Photocatalysts are of fundamental interest for sustainable energy research . By means of transmission electron microscopy (TEM), it is possible to obtain insight into their structure, composition and reactivity. Such insight can then be used for their further optimization . Here, we combine conventional TEM analysis on photocatalysts with several in situ TEM techniques including environmental TEM (ETEM), in situ photo activation and localized surface plasmon resonance (LSPR) spectroscopy [3-4]. These experiments are facilitated by the construction of a specimen holder capable of illuminating samples inside the TEM with a laser diode and an optical system to guide light onto the sample with maximum power transmission. The source can be changed and tuned between the visible and the UV range. The specimen holder is equipped with five electrical contacts that can be used to perform in situ electrical, pressure and temperature measurements as well as to power custom MEMS-based in situ heaters. It can be used inside an ETEM allowing specimens to be analysed in a controlled gas atmosphere during biasing and illuminating experiments. A second, more advanced version of the holder has also been developed allowing simultaneous illumination of a specimen by several light sources using a combination of up to three monochromatic wavelengths and/or broadband light. Light sources and combinations can be changed during operation without interfering with the electron microscope operation. An additional optical probe provides the ability to collect light emitted from the sample and to perform spectroscopic analysis in real time, in parallel with all other in situ techniques and analytical capabilities offered by the specimen holder and the microscope. The holders are presently being used to study a variety of photoreactive materials and structures, including photocatalysts (Fig. 1), photonic devices and solar cells with a particular focus on LSPR spectroscopy performed by indirect nanoplasmonic sensing [3-4], a novel experimental platform for measurements of thermodynamics and kinetics in/on nanomaterials and thin films. We present results from combined ETEM-LSPR studies of thermally-induced catalytic phenomena and on metal nanoparticle sintering, an important process in catalysis, which we study in situ in both real and model systems by means of indirect nanoplasmonic sensing and ETEM.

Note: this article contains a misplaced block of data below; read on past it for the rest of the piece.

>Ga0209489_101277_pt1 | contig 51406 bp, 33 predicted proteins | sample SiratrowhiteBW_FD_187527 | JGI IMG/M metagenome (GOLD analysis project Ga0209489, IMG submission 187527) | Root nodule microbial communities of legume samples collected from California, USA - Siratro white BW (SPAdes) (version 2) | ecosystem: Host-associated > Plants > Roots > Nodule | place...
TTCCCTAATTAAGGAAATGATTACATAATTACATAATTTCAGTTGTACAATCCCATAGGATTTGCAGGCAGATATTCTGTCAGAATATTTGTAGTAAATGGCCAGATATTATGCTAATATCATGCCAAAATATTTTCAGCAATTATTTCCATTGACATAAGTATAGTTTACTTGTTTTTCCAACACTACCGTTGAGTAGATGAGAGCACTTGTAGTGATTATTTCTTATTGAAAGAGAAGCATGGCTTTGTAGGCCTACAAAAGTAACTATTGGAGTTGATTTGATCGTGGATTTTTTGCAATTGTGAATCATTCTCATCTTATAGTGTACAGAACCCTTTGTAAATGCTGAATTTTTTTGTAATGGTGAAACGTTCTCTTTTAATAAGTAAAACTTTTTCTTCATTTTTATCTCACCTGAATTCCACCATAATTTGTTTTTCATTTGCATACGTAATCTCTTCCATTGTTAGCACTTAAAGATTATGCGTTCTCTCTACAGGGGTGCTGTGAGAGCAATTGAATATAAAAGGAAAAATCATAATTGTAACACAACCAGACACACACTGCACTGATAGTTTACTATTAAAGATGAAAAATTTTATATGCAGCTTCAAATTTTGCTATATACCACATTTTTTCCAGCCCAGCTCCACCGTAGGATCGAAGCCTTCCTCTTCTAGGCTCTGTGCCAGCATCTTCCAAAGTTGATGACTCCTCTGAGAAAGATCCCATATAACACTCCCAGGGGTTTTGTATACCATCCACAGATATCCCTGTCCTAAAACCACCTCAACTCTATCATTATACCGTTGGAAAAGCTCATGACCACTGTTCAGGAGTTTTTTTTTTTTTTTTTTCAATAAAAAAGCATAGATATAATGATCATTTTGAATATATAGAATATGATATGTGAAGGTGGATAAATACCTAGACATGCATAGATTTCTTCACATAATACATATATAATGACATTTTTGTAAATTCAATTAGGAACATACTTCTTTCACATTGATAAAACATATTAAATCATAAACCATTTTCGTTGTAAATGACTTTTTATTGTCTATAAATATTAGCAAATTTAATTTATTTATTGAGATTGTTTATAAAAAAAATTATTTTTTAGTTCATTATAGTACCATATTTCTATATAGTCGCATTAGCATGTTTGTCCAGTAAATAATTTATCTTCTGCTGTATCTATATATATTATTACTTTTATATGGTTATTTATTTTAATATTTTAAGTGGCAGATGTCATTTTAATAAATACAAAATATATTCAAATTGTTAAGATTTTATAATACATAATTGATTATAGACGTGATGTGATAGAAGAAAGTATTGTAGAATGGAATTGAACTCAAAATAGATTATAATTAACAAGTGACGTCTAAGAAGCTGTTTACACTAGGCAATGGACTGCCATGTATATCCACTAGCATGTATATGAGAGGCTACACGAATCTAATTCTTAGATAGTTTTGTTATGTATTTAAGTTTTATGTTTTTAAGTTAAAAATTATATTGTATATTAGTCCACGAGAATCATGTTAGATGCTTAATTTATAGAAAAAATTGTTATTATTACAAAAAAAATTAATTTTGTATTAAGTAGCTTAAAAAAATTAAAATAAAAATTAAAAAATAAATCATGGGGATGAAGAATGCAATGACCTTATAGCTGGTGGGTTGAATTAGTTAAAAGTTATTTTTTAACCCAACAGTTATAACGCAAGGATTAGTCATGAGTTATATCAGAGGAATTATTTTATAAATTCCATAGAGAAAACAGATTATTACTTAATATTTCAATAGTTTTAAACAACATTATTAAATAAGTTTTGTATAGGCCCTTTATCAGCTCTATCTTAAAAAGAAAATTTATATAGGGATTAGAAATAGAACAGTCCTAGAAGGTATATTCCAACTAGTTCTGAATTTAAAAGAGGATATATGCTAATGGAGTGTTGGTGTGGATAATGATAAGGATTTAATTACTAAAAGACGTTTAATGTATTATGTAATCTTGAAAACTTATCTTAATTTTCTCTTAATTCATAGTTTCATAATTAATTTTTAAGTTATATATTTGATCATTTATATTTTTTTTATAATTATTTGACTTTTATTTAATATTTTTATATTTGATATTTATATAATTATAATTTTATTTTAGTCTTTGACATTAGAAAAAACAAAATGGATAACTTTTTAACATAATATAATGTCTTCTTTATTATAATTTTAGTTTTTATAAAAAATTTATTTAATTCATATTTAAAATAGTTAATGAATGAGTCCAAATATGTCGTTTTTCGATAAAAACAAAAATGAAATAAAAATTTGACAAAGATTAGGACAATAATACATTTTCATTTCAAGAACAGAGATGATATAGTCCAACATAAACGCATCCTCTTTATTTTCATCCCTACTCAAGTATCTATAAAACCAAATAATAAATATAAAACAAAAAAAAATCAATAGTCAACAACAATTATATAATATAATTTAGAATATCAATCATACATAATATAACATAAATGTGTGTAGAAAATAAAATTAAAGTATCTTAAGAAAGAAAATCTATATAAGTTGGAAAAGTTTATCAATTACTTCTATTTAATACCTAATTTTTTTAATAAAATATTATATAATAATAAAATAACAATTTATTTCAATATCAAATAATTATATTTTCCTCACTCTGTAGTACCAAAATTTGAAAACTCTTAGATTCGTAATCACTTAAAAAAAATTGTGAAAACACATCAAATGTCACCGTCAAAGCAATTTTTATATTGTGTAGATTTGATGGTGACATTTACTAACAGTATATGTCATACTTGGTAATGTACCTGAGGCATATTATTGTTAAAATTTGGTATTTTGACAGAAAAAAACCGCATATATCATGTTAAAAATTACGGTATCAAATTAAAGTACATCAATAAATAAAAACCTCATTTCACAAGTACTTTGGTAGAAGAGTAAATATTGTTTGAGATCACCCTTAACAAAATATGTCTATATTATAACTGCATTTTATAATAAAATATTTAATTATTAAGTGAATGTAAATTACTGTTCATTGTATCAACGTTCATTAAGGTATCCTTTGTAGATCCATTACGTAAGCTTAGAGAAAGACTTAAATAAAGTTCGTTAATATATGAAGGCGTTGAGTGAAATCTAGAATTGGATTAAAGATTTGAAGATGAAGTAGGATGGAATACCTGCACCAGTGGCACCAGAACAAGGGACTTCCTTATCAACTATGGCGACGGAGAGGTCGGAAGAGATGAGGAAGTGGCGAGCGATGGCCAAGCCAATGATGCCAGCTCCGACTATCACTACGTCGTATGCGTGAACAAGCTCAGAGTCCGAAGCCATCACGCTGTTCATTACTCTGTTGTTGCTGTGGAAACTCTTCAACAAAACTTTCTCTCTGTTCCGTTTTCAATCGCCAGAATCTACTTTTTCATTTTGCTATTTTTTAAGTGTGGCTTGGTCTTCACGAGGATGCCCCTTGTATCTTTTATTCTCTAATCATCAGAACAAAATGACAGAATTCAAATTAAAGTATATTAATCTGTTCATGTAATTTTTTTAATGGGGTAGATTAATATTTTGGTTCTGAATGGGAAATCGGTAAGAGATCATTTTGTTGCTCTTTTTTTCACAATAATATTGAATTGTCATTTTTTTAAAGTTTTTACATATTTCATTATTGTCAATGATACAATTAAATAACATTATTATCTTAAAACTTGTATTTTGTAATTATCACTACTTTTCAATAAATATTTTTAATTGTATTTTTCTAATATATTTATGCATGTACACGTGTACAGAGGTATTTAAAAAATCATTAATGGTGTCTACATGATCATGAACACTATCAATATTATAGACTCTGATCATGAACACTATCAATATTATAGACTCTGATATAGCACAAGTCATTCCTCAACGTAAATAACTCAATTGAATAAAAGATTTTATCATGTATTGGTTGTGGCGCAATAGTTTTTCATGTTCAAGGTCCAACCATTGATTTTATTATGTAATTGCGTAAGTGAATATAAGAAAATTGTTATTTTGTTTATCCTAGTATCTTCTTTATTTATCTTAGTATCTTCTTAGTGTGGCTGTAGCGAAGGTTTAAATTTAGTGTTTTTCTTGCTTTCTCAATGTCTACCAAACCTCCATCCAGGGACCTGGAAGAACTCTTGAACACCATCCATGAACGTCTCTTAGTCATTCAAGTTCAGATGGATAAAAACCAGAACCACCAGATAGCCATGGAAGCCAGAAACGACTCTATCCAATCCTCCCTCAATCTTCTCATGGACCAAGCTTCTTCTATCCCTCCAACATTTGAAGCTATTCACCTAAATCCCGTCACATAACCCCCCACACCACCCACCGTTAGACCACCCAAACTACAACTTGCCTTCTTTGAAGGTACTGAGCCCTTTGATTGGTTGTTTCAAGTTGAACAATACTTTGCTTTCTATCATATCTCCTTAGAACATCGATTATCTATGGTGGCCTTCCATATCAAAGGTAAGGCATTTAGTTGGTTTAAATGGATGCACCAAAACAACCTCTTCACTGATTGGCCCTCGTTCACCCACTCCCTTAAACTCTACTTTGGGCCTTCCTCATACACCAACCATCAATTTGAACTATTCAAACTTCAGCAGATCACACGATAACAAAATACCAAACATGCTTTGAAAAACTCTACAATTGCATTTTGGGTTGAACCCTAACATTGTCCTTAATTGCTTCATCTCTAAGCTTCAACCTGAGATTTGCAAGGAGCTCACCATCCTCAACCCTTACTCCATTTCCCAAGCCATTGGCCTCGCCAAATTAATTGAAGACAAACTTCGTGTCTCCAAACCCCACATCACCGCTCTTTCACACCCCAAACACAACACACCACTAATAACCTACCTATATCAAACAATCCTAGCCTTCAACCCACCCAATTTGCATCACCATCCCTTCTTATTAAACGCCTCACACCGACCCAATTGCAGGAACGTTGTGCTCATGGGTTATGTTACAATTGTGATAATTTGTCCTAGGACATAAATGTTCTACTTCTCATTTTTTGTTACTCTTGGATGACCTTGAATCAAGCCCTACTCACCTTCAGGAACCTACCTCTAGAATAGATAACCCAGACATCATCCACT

|Title of host publication||MC 2011 Kiel : Microscopy Conference 2011|
|Publisher||DGE – German Society for Electron Microscopy|
|Publication status||Published - 2011|
|Event||Microscopy Conference MC 2011 - Kiel, Germany|
Duration: 28 Aug 2011 → 2 Sep 2011
|Conference||Microscopy Conference MC 2011|
|Period||28/08/2011 → 02/09/2011|
Bibliographical notePoster presentation.
- Nanoplasmonic sensing
- In situ light